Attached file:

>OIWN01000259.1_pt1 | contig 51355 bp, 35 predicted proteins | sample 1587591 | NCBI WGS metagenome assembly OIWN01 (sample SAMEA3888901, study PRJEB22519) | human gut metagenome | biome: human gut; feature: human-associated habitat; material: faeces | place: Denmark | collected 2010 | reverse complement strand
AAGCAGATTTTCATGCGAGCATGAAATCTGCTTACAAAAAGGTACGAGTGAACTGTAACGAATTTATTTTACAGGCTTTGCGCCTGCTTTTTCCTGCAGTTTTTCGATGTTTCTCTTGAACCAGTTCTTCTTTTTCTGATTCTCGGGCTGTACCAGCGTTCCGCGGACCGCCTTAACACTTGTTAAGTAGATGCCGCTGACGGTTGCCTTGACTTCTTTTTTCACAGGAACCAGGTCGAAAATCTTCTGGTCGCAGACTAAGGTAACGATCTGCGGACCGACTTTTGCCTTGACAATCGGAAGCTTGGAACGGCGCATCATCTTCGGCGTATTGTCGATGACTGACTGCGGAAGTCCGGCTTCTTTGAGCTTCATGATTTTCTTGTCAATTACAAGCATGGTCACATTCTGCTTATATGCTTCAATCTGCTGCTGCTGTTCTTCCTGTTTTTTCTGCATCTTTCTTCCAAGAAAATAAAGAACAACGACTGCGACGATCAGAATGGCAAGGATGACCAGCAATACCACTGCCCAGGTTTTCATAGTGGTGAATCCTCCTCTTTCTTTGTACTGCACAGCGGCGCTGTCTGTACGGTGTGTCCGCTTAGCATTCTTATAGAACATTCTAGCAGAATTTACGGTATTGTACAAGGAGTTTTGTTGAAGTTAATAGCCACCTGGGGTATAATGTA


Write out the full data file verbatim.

>OIWN01000259.1_pt1 | contig 51355 bp, 35 predicted proteins | sample 1587591 | NCBI WGS metagenome assembly OIWN01 (sample SAMEA3888901, study PRJEB22519) | human gut metagenome | biome: human gut; feature: human-associated habitat; material: faeces | place: Denmark | collected 2010 | reverse complement strand
AAGCAGATTTTCATGCGAGCATGAAATCTGCTTACAAAAAGGTACGAGTGAACTGTAACGAATTTATTTTACAGGCTTTGCGCCTGCTTTTTCCTGCAGTTTTTCGATGTTTCTCTTGAACCAGTTCTTCTTTTTCTGATTCTCGGGCTGTACCAGCGTTCCGCGGACCGCCTTAACACTTGTTAAGTAGATGCCGCTGACGGTTGCCTTGACTTCTTTTTTCACAGGAACCAGGTCGAAAATCTTCTGGTCGCAGACTAAGGTAACGATCTGCGGACCGACTTTTGCCTTGACAATCGGAAGCTTGGAACGGCGCATCATCTTCGGCGTATTGTCGATGACTGACTGCGGAAGTCCGGCTTCTTTGAGCTTCATGATTTTCTTGTCAATTACAAGCATGGTCACATTCTGCTTATATGCTTCAATCTGCTGCTGCTGTTCTTCCTGTTTTTTCTGCATCTTTCTTCCAAGAAAATAAAGAACAACGACTGCGACGATCAGAATGGCAAGGATGACCAGCAATACCACTGCCCAGGTTTTCATAGTGGTGAATCCTCCTCTTTCTTTGTACTGCACAGCGGCGCTGTCTGTACGGTGTGTCCGCTTAGCATTCTTATAGAACATTCTAGCAGAATTTACGGTATTGTACAAGGAGTTTTGTTGAAGTTAATAGCCACCTGGGGTATAATGTA